10 April 2022

Portopulmonary hypertension in non-transplanted patients: Results of the largest US single institution registry

Introduction: Portopulmonary Hypertension (PoPH) is a rare disease with poor prognosis affecting patients with liver disease. Medical therapy and, when feasible, liver transplantation (LT), improve outcomes. Clinical characteristics, risk profile and outcomes in the current era of pulmonary artery targeted therapies without LT are not well known.

Methods: From the largest US, single-institution registry of patients with PoPH, we analysed 160 patients between 1988 and 2019 who did not receive LT. Pulmonary arterial hypertension (PAH)-pertinent characteristics, hemodynamics, treatments and risk stratification were compared at baseline, first follow-up visit and at censor/death time.

Results: Median survival for the entire cohort was 27.5 months from the diagnosis of PoPH. Overall survival was 92, 89, 77, 62 and 38% at 3 and 6 months, 1, 2 and 5 years, respectively. Survival was significantly affected by the severity of liver disease (P < 0.001). Uncontrolled PAH was the most common reason for LT denial (108, 67%). The majority of patients received PAH-specific therapies (136, 85%), mostly with monotherapy (123, 77%). With treatment, significant improvements were noted in World Health Organization (WHO) functional class (P = 0.04), 6-min walk distance (P < 0.001), right ventricular function (P < 0.001), pulmonary vascular resistance (P < 0.001) and REVEAL lite-2 score (P = 0.02) univariately. Per ESC risk stratification, no patient met full criteria for low risk at baseline or at follow-up. In the multivariate regression risk model, 6-min walk distance, right atrial pressure, pulmonary capillary wedge pressure, bilirubin level and model for end-stage liver disease (MELD) ≥ 15 were associated with an increased risk of death.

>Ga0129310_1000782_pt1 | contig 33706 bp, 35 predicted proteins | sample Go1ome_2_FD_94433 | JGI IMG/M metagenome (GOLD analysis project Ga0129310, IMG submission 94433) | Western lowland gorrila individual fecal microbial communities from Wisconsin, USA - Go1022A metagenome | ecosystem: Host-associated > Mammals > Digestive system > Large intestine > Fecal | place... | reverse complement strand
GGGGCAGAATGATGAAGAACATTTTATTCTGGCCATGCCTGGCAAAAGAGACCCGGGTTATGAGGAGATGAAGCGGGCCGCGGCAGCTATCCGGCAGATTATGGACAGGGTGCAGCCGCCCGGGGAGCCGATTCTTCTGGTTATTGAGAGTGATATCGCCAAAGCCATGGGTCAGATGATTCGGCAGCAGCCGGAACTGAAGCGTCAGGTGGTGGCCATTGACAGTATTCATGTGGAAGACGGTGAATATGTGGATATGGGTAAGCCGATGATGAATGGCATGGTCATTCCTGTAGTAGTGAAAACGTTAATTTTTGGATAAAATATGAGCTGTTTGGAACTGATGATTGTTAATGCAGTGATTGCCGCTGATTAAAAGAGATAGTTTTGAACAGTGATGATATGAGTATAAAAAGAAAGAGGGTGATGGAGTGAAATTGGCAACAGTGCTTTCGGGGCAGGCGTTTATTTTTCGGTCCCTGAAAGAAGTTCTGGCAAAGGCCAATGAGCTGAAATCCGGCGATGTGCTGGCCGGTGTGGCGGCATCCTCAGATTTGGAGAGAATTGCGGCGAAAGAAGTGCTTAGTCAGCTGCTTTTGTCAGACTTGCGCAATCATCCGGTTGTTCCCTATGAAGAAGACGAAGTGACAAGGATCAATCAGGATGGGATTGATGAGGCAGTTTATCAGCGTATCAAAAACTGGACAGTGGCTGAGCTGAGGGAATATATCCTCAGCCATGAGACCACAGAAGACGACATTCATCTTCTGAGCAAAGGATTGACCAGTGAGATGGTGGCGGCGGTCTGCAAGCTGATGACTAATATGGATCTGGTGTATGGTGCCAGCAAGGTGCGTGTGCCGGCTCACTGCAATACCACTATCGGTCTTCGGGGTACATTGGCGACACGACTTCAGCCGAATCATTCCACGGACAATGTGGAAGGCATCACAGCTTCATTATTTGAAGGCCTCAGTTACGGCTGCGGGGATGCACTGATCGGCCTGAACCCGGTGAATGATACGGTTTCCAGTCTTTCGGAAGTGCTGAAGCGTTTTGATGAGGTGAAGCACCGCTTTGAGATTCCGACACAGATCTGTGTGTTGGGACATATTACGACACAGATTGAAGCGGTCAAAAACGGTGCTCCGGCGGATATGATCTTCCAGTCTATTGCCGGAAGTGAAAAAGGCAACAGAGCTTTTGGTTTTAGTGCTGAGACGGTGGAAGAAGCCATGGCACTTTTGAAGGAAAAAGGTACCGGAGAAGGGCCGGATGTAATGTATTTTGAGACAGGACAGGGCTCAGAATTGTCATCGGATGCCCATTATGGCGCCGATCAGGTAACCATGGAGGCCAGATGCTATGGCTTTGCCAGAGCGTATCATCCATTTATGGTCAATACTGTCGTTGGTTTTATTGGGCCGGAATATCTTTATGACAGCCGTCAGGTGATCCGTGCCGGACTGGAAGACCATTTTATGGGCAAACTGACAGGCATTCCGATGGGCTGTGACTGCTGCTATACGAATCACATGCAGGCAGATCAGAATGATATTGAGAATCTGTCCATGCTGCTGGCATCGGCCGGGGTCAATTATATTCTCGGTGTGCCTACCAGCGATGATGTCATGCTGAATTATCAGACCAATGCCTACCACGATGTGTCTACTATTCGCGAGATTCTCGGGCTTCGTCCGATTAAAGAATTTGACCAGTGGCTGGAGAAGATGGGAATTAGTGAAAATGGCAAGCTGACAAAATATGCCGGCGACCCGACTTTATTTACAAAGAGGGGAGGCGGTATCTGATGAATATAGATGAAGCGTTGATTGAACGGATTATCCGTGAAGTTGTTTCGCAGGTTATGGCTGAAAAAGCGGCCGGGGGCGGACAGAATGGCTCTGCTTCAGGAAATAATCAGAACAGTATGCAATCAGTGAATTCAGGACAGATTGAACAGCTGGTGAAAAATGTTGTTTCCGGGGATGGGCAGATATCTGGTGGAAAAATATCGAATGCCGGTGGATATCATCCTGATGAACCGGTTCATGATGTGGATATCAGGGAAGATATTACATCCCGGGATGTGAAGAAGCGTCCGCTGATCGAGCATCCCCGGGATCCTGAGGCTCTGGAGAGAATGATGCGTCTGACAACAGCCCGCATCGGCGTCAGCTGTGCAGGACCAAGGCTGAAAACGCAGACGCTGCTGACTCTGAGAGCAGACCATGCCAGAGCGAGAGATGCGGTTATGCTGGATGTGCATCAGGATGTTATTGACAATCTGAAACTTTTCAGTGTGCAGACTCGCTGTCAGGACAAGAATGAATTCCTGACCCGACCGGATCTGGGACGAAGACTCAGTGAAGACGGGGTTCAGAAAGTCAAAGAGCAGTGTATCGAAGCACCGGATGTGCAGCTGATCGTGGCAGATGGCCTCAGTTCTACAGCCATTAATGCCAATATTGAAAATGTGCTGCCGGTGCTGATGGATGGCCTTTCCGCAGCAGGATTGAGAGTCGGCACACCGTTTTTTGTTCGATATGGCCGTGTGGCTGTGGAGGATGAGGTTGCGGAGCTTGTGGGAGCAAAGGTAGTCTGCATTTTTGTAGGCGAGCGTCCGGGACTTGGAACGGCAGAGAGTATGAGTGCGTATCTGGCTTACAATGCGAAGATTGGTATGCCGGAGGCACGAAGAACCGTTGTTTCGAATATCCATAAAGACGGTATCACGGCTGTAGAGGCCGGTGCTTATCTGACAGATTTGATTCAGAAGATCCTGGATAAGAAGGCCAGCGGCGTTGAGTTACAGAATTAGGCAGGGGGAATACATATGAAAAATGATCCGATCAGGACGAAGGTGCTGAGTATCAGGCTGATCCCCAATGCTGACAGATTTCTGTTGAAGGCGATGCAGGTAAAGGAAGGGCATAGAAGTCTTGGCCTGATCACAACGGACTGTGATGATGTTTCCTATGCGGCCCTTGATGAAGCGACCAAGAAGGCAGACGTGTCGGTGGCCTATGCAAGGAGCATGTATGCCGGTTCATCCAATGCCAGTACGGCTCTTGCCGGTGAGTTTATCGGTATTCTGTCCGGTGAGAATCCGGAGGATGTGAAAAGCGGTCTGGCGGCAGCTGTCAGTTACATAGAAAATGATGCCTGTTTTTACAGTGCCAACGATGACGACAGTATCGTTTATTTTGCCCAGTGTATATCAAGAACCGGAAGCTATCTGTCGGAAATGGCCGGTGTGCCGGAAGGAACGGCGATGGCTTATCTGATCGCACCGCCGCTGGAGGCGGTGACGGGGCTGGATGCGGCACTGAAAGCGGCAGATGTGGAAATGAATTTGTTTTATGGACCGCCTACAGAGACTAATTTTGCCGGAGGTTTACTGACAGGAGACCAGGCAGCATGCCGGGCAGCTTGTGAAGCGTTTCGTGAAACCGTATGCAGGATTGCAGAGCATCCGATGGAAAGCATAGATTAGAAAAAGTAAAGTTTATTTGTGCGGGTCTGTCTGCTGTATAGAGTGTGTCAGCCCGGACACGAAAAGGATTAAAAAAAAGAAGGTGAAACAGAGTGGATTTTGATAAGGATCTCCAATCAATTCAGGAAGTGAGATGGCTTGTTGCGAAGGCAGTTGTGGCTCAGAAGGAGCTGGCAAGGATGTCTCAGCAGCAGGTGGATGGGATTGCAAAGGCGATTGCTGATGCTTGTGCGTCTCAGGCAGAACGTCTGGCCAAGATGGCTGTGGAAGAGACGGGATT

Conclusion: Patients with PoPH who did not undergo LT had a poor prognosis. This persisted despite utilization of PAH-specific therapies, significant improvements in hemodynamics, echocardiography parameters of right ventricular function, 6-min walk distance and WHO functional class.

Key Contributors

Hector R. Cajigas, Pulmonary and Critical Care, Mayo Clinic, Rochester, MN, USA Charles D. Burger, Pulmonary and Critical Care, Mayo Clinic, Jacksonville, FL, USA Rodrigo Cartin-Ceba, Pulmonary and Critical Care, Mayo Clinic, Scottsdale, AZ, USA Hilary M. DuBrock, Pulmonary and Critical Care, Mayo Clinic, Rochester, MN, USA Karen Swanson, Pulmonary and Critical Care, Mayo Clinic, Scottsdale, AZ, USA Hugo E. Vargas, Gastroenterology and Hepatology, Mayo Clinic, Scottsdale, AZ, USA Andrew P. Keaveny, Gastroenterology and Hepatology, Mayo Clinic, Jacksonville, FL, USA Kimberly D. Watt, Gastroenterology and Hepatology, Mayo Clinic, Rochester, MN, USA Jie Na, Quantitative Health Sciences Research, Mayo Clinic, Rochester, MN, USA Michael Krowka, Pulmonary and Critical Care, Mayo Clinic, Rochester, MN, USA


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